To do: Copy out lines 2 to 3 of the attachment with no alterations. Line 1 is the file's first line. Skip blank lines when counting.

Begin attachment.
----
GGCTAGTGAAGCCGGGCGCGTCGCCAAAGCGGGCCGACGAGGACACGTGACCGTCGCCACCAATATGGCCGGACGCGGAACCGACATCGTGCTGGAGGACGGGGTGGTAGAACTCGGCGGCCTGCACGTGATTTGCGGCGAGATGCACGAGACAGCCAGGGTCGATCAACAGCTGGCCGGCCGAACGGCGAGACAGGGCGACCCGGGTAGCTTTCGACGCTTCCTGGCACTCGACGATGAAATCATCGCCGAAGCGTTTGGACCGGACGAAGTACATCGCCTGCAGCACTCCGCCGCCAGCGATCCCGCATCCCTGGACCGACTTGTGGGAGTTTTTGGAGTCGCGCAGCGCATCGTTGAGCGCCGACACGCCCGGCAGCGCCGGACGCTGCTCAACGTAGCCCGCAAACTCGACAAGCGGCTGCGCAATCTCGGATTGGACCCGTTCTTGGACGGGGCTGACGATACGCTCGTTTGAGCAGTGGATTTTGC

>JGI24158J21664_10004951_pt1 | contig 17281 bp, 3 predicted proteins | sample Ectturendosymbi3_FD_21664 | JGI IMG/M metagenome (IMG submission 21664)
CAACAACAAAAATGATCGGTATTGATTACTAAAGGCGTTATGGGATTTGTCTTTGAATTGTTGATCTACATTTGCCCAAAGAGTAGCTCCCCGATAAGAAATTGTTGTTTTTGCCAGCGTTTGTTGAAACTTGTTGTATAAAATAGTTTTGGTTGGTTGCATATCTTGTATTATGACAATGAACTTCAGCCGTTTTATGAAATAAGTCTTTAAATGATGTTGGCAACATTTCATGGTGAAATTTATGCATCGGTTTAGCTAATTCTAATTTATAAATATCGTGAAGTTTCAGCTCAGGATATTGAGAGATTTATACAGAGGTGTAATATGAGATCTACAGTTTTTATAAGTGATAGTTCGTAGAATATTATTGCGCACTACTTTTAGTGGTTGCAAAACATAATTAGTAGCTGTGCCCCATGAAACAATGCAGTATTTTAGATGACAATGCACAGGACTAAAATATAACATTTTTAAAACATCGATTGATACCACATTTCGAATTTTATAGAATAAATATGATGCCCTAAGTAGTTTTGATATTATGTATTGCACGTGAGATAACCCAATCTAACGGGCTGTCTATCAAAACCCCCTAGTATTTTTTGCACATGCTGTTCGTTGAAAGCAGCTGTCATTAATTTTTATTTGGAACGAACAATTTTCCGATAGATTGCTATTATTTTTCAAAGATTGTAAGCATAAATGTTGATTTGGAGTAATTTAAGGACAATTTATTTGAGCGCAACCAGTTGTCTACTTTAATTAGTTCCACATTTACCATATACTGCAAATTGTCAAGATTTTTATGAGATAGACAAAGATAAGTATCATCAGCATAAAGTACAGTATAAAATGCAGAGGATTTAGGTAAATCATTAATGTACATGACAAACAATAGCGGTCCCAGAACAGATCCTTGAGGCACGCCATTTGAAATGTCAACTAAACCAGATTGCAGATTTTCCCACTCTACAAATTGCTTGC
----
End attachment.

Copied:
>JGI24158J21664_10004951_pt1 | contig 17281 bp, 3 predicted proteins | sample Ectturendosymbi3_FD_21664 | JGI IMG/M metagenome (IMG submission 21664)
CAACAACAAAAATGATCGGTATTGATTACTAAAGGCGTTATGGGATTTGTCTTTGAATTGTTGATCTACATTTGCCCAAAGAGTAGCTCCCCGATAAGAAATTGTTGTTTTTGCCAGCGTTTGTTGAAACTTGTTGTATAAAATAGTTTTGGTTGGTTGCATATCTTGTATTATGACAATGAACTTCAGCCGTTTTATGAAATAAGTCTTTAAATGATGTTGGCAACATTTCATGGTGAAATTTATGCATCGGTTTAGCTAATTCTAATTTATAAATATCGTGAAGTTTCAGCTCAGGATATTGAGAGATTTATACAGAGGTGTAATATGAGATCTACAGTTTTTATAAGTGATAGTTCGTAGAATATTATTGCGCACTACTTTTAGTGGTTGCAAAACATAATTAGTAGCTGTGCCCCATGAAACAATGCAGTATTTTAGATGACAATGCACAGGACTAAAATATAACATTTTTAAAACATCGATTGATACCACATTTCGAATTTTATAGAATAAATATGATGCCCTAAGTAGTTTTGATATTATGTATTGCACGTGAGATAACCCAATCTAACGGGCTGTCTATCAAAACCCCCTAGTATTTTTTGCACATGCTGTTCGTTGAAAGCAGCTGTCATTAATTTTTATTTGGAACGAACAATTTTCCGATAGATTGCTATTATTTTTCAAAGATTGTAAGCATAAATGTTGATTTGGAGTAATTTAAGGACAATTTATTTGAGCGCAACCAGTTGTCTACTTTAATTAGTTCCACATTTACCATATACTGCAAATTGTCAAGATTTTTATGAGATAGACAAAGATAAGTATCATCAGCATAAAGTACAGTATAAAATGCAGAGGATTTAGGTAAATCATTAATGTACATGACAAACAATAGCGGTCCCAGAACAGATCCTTGAGGCACGCCATTTGAAATGTCAACTAAACCAGATTGCAGATTTTCCCACTCTACAAATTGCTTGC